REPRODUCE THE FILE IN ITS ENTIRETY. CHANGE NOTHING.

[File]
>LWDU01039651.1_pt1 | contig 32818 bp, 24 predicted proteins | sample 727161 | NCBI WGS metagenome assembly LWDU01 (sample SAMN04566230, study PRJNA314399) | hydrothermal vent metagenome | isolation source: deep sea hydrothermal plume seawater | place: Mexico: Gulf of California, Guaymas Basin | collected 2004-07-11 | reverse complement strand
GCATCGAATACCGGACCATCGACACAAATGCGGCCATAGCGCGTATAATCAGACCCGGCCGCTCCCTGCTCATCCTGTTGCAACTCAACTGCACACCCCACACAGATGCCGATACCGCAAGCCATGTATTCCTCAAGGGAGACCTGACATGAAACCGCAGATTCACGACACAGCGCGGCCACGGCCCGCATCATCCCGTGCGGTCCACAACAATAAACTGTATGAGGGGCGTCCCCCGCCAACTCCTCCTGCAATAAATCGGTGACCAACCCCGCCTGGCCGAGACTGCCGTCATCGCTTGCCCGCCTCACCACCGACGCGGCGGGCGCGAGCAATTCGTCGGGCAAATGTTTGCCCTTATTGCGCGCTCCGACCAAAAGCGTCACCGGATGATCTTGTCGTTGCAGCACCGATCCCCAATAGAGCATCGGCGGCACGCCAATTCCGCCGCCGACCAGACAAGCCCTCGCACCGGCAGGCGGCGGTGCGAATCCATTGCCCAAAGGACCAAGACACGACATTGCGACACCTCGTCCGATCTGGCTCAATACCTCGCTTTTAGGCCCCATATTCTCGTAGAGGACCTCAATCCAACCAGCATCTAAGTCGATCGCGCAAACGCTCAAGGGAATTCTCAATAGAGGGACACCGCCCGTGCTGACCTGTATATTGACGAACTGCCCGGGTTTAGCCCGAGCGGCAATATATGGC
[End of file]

>LWDU01039651.1_pt1 | contig 32818 bp, 24 predicted proteins | sample 727161 | NCBI WGS metagenome assembly LWDU01 (sample SAMN04566230, study PRJNA314399) | hydrothermal vent metagenome | isolation source: deep sea hydrothermal plume seawater | place: Mexico: Gulf of California, Guaymas Basin | collected 2004-07-11 | reverse complement strand
GCATCGAATACCGGACCATCGACACAAATGCGGCCATAGCGCGTATAATCAGACCCGGCCGCTCCCTGCTCATCCTGTTGCAACTCAACTGCACACCCCACACAGATGCCGATACCGCAAGCCATGTATTCCTCAAGGGAGACCTGACATGAAACCGCAGATTCACGACACAGCGCGGCCACGGCCCGCATCATCCCGTGCGGTCCACAACAATAAACTGTATGAGGGGCGTCCCCCGCCAACTCCTCCTGCAATAAATCGGTGACCAACCCCGCCTGGCCGAGACTGCCGTCATCGCTTGCCCGCCTCACCACCGACGCGGCGGGCGCGAGCAATTCGTCGGGCAAATGTTTGCCCTTATTGCGCGCTCCGACCAAAAGCGTCACCGGATGATCTTGTCGTTGCAGCACCGATCCCCAATAGAGCATCGGCGGCACGCCAATTCCGCCGCCGACCAGACAAGCCCTCGCACCGGCAGGCGGCGGTGCGAATCCATTGCCCAAAGGACCAAGACACGACATTGCGACACCTCGTCCGATCTGGCTCAATACCTCGCTTTTAGGCCCCATATTCTCGTAGAGGACCTCAATCCAACCAGCATCTAAGTCGATCGCGCAAACGCTCAAGGGAATTCTCAATAGAGGGACACCGCCCGTGCTGACCTGTATATTGACGAACTGCCCGGGTTTAGCCCGAGCGGCAATATATGGC